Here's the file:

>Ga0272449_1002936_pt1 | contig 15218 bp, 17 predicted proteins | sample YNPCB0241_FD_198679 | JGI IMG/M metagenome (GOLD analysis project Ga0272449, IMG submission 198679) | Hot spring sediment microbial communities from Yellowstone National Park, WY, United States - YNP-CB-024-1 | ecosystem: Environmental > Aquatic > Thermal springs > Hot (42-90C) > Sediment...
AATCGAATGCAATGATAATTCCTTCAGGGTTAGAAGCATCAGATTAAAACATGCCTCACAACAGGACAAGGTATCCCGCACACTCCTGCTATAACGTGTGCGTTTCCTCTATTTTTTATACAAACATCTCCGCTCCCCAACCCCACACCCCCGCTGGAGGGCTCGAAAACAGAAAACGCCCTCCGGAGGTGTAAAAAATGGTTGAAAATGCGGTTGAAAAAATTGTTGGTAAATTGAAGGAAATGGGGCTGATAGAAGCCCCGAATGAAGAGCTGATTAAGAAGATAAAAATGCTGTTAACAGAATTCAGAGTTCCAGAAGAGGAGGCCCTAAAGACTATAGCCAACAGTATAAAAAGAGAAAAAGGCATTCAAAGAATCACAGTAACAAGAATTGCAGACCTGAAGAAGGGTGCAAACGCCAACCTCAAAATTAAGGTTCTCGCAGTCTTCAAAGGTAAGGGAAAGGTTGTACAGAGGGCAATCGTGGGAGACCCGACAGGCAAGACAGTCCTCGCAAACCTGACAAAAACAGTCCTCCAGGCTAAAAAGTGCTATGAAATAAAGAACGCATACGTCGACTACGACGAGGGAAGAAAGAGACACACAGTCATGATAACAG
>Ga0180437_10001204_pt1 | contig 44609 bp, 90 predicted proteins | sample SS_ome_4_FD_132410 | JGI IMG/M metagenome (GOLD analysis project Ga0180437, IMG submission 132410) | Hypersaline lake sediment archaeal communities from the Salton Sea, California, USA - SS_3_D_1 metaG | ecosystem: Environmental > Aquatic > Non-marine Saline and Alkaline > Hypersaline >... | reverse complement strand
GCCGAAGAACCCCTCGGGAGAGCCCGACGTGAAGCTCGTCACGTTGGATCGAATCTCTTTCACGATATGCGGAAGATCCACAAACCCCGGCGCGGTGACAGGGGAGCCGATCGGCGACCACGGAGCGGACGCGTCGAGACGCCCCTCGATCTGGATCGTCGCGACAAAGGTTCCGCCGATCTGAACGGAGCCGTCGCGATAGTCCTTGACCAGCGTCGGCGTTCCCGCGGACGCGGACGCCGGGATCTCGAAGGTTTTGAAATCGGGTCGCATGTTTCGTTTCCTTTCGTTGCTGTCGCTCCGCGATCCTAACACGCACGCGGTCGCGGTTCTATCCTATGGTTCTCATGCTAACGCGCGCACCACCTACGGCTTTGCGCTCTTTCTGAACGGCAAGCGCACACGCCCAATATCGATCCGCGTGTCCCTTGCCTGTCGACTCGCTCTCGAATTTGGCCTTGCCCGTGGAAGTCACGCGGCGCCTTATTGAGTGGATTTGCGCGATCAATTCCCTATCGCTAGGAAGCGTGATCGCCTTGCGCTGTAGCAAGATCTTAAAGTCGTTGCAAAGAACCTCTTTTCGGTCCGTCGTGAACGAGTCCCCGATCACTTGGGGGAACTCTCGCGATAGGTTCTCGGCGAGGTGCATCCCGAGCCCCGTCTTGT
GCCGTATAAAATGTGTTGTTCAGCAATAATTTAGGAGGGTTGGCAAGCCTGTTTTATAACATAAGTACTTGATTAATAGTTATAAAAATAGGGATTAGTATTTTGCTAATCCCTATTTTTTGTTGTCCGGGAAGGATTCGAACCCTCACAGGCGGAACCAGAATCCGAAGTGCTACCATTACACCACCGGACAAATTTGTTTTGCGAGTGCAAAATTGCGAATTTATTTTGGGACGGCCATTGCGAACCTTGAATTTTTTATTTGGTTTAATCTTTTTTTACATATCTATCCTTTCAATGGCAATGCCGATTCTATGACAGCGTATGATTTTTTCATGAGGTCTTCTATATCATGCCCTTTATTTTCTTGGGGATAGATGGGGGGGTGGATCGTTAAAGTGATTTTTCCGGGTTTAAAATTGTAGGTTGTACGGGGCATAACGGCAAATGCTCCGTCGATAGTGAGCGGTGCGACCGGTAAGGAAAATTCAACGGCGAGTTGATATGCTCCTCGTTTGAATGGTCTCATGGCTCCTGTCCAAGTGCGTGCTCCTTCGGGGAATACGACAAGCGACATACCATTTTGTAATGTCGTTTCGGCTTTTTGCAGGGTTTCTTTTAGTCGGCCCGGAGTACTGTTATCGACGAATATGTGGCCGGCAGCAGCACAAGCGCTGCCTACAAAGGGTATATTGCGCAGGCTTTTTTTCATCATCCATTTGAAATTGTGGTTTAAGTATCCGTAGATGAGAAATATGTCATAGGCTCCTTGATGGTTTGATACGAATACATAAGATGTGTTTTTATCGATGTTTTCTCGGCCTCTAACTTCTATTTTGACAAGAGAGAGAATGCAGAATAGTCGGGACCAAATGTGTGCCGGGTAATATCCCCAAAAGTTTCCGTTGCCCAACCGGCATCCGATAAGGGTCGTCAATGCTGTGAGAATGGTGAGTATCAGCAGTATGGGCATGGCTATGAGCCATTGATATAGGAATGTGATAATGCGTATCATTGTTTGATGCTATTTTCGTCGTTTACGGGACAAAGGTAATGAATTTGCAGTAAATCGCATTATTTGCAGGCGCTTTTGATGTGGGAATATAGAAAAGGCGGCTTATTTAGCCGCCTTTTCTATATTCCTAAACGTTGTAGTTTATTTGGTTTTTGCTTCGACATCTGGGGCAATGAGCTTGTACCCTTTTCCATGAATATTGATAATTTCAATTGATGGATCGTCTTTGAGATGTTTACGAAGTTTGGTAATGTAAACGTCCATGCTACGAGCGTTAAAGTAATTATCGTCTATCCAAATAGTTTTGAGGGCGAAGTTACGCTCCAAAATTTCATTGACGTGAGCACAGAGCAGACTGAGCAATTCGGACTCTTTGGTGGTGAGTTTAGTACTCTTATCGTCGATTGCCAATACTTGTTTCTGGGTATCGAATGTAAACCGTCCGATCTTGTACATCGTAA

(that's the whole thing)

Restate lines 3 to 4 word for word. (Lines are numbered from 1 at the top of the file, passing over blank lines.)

>Ga0180437_10001204_pt1 | contig 44609 bp, 90 predicted proteins | sample SS_ome_4_FD_132410 | JGI IMG/M metagenome (GOLD analysis project Ga0180437, IMG submission 132410) | Hypersaline lake sediment archaeal communities from the Salton Sea, California, USA - SS_3_D_1 metaG | ecosystem: Environmental > Aquatic > Non-marine Saline and Alkaline > Hypersaline >... | reverse complement strand
GCCGAAGAACCCCTCGGGAGAGCCCGACGTGAAGCTCGTCACGTTGGATCGAATCTCTTTCACGATATGCGGAAGATCCACAAACCCCGGCGCGGTGACAGGGGAGCCGATCGGCGACCACGGAGCGGACGCGTCGAGACGCCCCTCGATCTGGATCGTCGCGACAAAGGTTCCGCCGATCTGAACGGAGCCGTCGCGATAGTCCTTGACCAGCGTCGGCGTTCCCGCGGACGCGGACGCCGGGATCTCGAAGGTTTTGAAATCGGGTCGCATGTTTCGTTTCCTTTCGTTGCTGTCGCTCCGCGATCCTAACACGCACGCGGTCGCGGTTCTATCCTATGGTTCTCATGCTAACGCGCGCACCACCTACGGCTTTGCGCTCTTTCTGAACGGCAAGCGCACACGCCCAATATCGATCCGCGTGTCCCTTGCCTGTCGACTCGCTCTCGAATTTGGCCTTGCCCGTGGAAGTCACGCGGCGCCTTATTGAGTGGATTTGCGCGATCAATTCCCTATCGCTAGGAAGCGTGATCGCCTTGCGCTGTAGCAAGATCTTAAAGTCGTTGCAAAGAACCTCTTTTCGGTCCGTCGTGAACGAGTCCCCGATCACTTGGGGGAACTCTCGCGATAGGTTCTCGGCGAGGTGCATCCCGAGCCCCGTCTTGT